Sculpture Honors Nightingale, Beckons Students to the Future
By CATHERINE DUNCAN
With a long history of nurses in her family (grandmother, aunt, sister, cousins, and younger relatives today), Kathleen R. Stevens, EdD, RN, ANEF, FAAN, believes that she stands on the shoulders of those who went before her to be able to contribute to the nursing profession. She credits her success to her family, her family legacy of nurses, colleagues, and friends. She adds that, importantly, over her 48 years of affiliation with the forward-thinking University of Texas System, she has enjoyed the liberty to push the cutting edge in health care improvement and patient safety.
“Considering the growing interest in my career-long work, I started thinking about what would encourage others to sustain the growth beyond my work. What would be a tangible reminder that the past and present are the foundation for the future?” asked Dr. Stevens, Berneice Castella Endowed Distinguished Professor in Aging Research in the School of Nursing at UT Health San Antonio.
Joined by her husband, Alexander B. Hamilton, with his wisdom and keen eye for art, this couple was sparked by the quote, “The best way to predict the future is to create it,” by Peter Drucker. The couple started thinking about establishing a tangible reminder pointing to the future. “It had to be Florence Nightingale. There is no larger image in modern health care and nursing than Florence Nightingale,” she said.
Hamilton started brainstorming with her in 2019. “I’ve been coming to this campus for over 30 years. To me, the School of Nursing building needs more character,” he said. “We came up with the idea to make these buildings distinct by featuring a bronze statue that would be special for the nursing school and the university and give it a unique identity.”
Dr. Stevens said their discussions focused on 2020, the Year of the Nurse, an international celebration based on the 200th anniversary of the birth of Florence Nightingale, who is famous for her work during the Crimean War in the 1850s. (Because of the COVID-19 pandemic, the Year of the Nurse now encompasses 2020 and 2021.)
“When Alex and I started thinking about a statue, we decided to find out more about Florence Nightingale,” Dr. Stevens said. “She is heralded as the founder of modern nursing but is much more than that. Today’s interprofessional health care system and hospital design continue to be influenced by Nightingale’s research on nursing and health care in the mid-1800s.”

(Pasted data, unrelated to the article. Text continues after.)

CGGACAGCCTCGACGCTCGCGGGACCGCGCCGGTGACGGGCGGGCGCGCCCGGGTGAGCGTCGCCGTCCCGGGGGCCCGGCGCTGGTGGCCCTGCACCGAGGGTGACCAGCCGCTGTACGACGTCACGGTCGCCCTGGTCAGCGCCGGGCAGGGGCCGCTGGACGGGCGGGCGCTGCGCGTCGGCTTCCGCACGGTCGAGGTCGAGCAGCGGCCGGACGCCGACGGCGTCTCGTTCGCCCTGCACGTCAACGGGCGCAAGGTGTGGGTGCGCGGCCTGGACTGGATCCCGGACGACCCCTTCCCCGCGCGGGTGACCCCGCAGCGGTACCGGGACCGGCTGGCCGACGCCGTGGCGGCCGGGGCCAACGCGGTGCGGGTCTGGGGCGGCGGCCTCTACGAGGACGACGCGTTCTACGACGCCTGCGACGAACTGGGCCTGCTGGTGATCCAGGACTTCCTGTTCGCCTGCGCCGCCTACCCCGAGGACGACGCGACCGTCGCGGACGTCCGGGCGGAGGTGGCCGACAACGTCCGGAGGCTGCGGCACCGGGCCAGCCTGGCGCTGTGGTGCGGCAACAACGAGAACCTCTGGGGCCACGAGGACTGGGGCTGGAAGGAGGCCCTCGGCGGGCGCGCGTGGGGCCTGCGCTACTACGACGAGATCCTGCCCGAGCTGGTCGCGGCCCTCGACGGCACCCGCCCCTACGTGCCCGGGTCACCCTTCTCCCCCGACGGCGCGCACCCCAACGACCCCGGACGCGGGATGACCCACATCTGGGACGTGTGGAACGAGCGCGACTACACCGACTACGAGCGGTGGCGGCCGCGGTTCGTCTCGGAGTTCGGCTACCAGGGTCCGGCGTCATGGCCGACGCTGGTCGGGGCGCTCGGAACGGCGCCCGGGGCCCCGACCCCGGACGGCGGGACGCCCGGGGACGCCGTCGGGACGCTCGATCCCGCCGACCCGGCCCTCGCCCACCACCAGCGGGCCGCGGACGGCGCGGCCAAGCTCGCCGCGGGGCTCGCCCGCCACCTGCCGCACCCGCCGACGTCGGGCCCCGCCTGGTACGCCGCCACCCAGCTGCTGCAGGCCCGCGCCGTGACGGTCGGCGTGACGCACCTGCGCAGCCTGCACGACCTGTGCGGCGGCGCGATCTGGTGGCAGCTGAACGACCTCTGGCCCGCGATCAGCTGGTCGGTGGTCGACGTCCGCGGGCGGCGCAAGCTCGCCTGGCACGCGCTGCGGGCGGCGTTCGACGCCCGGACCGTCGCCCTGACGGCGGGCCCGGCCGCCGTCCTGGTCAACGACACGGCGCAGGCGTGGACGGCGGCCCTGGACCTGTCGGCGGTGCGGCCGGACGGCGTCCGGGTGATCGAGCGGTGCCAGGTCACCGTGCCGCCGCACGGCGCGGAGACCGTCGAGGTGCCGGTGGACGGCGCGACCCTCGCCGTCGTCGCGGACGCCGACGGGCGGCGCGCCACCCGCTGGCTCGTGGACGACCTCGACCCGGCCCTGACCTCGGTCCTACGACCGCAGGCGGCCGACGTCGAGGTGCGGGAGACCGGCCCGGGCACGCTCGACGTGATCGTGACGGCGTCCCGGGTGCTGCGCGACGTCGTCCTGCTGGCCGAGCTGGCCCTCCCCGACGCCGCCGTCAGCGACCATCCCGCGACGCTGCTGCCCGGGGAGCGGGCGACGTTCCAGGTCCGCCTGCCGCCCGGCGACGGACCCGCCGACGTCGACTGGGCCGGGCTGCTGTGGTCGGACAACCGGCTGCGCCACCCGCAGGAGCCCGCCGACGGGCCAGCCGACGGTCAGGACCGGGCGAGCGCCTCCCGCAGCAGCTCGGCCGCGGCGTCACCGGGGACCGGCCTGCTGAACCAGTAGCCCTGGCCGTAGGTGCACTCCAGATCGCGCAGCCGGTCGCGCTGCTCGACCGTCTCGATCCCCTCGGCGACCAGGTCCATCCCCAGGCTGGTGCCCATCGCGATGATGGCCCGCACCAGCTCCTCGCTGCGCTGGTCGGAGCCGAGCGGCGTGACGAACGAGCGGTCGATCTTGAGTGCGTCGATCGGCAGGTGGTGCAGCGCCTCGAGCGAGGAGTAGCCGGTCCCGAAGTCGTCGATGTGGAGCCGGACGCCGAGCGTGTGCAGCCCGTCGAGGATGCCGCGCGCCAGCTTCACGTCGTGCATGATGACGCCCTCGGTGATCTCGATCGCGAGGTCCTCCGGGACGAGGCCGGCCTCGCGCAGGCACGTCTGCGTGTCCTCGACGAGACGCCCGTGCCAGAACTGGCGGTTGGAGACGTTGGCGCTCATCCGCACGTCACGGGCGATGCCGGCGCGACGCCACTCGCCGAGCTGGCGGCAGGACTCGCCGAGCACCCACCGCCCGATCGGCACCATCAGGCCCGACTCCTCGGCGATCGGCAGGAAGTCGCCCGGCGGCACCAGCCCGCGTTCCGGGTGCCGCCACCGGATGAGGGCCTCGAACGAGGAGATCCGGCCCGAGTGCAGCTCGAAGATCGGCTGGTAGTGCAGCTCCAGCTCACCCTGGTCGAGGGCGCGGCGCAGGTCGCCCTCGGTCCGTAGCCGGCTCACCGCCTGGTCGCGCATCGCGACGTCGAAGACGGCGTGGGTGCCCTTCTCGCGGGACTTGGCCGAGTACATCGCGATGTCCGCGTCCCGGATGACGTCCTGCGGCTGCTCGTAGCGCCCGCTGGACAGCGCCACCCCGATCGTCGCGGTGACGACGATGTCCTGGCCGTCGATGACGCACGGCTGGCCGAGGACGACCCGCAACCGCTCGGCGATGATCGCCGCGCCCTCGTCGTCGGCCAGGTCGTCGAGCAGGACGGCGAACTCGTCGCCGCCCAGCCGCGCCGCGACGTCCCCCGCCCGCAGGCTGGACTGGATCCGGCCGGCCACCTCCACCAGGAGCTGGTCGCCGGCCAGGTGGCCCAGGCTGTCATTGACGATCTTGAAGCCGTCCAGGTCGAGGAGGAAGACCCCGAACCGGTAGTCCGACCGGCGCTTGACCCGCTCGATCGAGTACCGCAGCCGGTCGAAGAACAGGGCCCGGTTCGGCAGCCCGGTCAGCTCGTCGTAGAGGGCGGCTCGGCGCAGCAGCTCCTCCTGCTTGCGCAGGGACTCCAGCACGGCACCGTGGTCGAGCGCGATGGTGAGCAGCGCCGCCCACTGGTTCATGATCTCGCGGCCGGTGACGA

“Nightingale went to the front line of the Crimean War to care for wounded soldiers and found that the sanitation conditions were dreadful,” she explained. “She gathered data and crafted charts showing that the death rate in the hospital was far worse than the death rate in the battlefield because of the infections running rampant in the hospital. Her legacy goes far beyond nursing and still resonates across all health professions today.”
As an influencer in England, Nightingale collaborated with British government officials and used statistics to prove her points. “She was an innovator, mover and shaker for public health policy. She gained access to Parliament and convinced the members to provide financial resources to clean up hospitals and establish formal training for nurses.”
“Because of her mathematical skill, Nightingale was the first woman elected into a number of statistical societies and is lauded as an early epidemiologist,” Dr. Stevens said. “In the mid to late 1800s, she was a strong and determined person whose influence is still seen in nursing, the health professions and health care systems,” she added.
Hamilton, a San Antonio native and true renaissance Texan with multiple businesses and interests, has worked with artists all his life. Across multiple levels he brought together junior and senior artists and connected them with their audiences to emphasize the impact of their unique talent on the human spirit.
“Once we decided to propose a statue of Florence Nightingale, we knew we wanted to get an old West artist who had an eye for anatomy and facial structure,” he said. “We met an artist who had a booth at the San Antonio Stock Show and Rodeo and bought a small bronze statue of a steer head that he had done. We took it home and looked at the bone structure, nostrils and eyes and decided to ask him if he would be interested in our project. We knew we had the right artist when he said he would ‘give it a shot’.”
The artist, Rick McCumber, and his wife, Cindy, of Huntsville, Texas, came to San Antonio for an early meeting with the couple and Dean Eileen
T. Breslin, PhD, RN, FAAN. Dr. Breslin, a long-standing admirer of Nightingale, endorsed the idea of the bronze statue for the School of Nursing.